Do All Bunions Require Surgery?

Aug 03, 2022

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Do All Bunions Require Surgery?

Do you have a bony mass on the side of your big toe that’s especially painful when you walk, exercise, or wear tighter shoes? Odds are you have a bunion

From finding shoes that fit without causing discomfort to difficulty walking even short distances, bunions are a pain. 

At Salt Lake City Foot and Ankle Clinic, with locations in Holladay and West Jordan, Utah, we understand the discomfort and frustration bunions bring. Our experienced podiatrists also understand that you may worry that surgery is your only option.

The truth is, a variety of effective bunion treatments help bring you relief from your bunions. In fact, our team uses surgery only when other treatments don’t work or in the case of severe bunions. 

Here, you can learn more about bunions and the multiple treatment options available. 

What do I need to know about bunions?

You have a joint at the base of your big toe called the metatarsophalangeal (MTP) joint. If your MTP develops a deformity, it causes a bunion. 

Bunions result when this joint compresses and shifts out of place. The movement causes your big toe to point in toward your other toes. 

At first, a bunion might look like small bumps or sores on your foot. However, since you must keep walking and standing, the joint continues to shift, causing the bunion to get bigger. 

As your bunion worsens, it can swell, turn red, and become inflamed. That can make your skin sensitive to touch and trigger worse pain — even when you’re not walking or standing.

Why do I have bunions?

Bunions can happen to anyone. You can lower your risk by wearing comfortable and well-fitting shoes and not engaging in activities that stress your feet repeatedly.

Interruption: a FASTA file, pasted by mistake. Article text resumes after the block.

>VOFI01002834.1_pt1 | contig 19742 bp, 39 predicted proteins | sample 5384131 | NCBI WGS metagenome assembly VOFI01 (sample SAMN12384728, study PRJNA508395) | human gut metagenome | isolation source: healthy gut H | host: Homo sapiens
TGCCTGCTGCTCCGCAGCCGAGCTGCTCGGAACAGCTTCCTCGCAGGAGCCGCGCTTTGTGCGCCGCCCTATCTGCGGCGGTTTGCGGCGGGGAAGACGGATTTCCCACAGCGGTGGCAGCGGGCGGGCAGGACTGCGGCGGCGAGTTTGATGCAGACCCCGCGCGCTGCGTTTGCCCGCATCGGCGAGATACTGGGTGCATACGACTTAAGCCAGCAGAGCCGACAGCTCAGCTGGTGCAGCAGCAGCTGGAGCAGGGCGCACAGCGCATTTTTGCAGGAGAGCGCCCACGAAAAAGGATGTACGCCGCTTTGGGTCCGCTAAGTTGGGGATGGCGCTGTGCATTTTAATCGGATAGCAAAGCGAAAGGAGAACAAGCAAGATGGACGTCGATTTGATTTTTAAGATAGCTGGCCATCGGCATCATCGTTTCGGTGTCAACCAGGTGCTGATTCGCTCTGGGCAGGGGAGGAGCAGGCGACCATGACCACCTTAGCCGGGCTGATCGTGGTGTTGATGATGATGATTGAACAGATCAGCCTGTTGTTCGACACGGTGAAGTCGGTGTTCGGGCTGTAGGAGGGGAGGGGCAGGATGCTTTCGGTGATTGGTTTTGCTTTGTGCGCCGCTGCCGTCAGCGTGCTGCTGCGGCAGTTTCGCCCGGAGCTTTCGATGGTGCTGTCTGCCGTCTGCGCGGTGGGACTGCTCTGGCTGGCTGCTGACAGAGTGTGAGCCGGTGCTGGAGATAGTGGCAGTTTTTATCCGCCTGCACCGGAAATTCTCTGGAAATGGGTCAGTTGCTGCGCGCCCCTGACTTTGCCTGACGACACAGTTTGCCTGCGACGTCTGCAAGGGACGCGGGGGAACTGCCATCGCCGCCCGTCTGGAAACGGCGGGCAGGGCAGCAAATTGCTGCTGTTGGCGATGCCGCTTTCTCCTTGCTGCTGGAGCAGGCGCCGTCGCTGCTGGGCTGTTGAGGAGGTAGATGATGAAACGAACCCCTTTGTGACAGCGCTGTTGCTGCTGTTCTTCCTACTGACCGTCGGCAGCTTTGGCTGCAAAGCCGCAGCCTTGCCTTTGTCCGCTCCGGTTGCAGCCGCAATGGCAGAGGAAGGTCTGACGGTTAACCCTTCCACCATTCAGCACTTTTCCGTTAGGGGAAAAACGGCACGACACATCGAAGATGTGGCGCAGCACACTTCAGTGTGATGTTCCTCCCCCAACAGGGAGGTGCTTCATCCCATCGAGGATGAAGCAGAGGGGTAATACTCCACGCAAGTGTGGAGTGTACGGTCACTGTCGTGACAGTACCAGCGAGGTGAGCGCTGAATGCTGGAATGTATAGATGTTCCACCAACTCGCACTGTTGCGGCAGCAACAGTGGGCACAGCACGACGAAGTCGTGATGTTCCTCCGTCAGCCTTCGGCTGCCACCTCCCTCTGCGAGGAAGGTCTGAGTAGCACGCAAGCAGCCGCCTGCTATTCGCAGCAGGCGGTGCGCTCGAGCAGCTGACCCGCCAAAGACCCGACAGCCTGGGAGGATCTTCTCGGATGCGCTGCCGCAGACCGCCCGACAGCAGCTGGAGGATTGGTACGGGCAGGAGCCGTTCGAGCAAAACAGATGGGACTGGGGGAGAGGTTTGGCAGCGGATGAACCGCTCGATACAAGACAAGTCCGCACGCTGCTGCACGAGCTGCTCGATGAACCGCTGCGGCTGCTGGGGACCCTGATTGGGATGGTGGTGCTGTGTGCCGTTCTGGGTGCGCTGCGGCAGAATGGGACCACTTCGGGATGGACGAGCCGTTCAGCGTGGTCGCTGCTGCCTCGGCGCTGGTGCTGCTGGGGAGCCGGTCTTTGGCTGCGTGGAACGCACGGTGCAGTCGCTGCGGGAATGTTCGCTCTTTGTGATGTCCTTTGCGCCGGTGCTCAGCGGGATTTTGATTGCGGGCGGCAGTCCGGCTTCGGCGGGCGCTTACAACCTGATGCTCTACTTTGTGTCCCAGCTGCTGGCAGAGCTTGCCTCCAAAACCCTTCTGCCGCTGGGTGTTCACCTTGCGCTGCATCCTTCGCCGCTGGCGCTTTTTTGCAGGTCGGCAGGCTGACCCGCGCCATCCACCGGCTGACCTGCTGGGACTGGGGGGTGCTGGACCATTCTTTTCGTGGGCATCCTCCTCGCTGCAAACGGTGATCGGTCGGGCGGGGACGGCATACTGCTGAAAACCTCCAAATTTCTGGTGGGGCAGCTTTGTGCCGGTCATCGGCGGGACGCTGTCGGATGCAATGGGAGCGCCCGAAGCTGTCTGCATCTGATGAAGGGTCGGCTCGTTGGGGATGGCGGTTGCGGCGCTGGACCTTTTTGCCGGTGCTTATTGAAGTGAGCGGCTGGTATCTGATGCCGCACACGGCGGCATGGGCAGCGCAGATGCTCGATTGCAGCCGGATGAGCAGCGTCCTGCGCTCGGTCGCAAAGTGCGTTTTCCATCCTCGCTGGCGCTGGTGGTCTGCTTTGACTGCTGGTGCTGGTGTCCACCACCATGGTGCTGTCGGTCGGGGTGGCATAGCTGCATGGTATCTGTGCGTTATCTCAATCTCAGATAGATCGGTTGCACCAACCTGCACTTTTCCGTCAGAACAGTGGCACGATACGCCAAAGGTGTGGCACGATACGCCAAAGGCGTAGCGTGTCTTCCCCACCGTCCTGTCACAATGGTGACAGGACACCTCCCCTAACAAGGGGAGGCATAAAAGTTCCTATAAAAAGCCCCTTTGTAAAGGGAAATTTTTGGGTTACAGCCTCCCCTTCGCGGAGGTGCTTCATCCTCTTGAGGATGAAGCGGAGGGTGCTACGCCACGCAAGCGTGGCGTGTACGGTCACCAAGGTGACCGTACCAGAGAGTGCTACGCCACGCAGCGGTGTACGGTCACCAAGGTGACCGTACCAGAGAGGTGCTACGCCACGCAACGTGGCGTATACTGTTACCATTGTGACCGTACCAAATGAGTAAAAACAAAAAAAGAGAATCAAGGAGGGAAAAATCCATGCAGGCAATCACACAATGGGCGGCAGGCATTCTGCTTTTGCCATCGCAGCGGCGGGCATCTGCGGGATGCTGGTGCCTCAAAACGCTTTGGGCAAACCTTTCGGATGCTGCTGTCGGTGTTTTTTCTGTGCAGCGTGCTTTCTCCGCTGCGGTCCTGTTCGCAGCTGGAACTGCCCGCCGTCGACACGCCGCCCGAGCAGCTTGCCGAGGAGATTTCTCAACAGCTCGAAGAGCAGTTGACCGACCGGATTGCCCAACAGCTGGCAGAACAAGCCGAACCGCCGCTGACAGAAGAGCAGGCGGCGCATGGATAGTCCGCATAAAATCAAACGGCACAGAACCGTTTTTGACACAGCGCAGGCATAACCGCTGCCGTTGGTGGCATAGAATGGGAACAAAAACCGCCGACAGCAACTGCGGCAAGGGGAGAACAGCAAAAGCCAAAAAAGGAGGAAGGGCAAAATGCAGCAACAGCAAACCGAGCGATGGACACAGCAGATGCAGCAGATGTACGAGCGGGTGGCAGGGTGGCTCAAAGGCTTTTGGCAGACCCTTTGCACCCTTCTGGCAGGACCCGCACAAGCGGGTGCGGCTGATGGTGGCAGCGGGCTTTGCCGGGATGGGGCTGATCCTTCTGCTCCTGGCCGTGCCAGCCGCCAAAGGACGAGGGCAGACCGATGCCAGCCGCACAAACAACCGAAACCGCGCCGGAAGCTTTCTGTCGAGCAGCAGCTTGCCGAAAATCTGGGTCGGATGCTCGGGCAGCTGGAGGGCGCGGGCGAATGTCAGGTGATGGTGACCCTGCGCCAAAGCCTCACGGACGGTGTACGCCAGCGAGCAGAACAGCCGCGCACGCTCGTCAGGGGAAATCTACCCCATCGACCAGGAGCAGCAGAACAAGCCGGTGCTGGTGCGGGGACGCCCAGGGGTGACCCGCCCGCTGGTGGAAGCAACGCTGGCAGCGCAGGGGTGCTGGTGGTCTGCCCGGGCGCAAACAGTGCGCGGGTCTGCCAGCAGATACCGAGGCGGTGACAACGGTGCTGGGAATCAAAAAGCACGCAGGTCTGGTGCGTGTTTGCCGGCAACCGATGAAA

Some risk factors increase your chances of getting these bony protrusions, however. One of the most significant factors is having a family history of bunions. Other risk factors include:

  • Hypermobile feet
  • Flat feet
  • Wearing improper footwear for your feet
  • Repetitive stress on your feet 
  • Certain neurological disorders
  • Personal history of arthritis

A foot injury can also lead to a bunion, and they sometimes develop in people with foot or joint deformities.

If I have a bunion, do I need surgery?

Not necessarily. Surgery to correct bunions is usually the last resort. At Salt Lake City Foot and Ankle Clinic, our first step is to try conservative therapies, such as:

  • Changing your footwear
  • Cushioning or padding
  • Physical therapy
  • Custom orthotics
  • Shoe inserts
  • Cortisone injections
  • Ice and rest

Before recommending any treatment, however, our team evaluates your medical history and symptoms. We may take an X-ray to assess the severity of your bunion before creating a personalized treatment plan.

To learn if your bunion requires surgery, schedule an appointment with the experts at Salt Lake City Foot and Ankle Clinic in Holladay and West Jordan, Utah, today.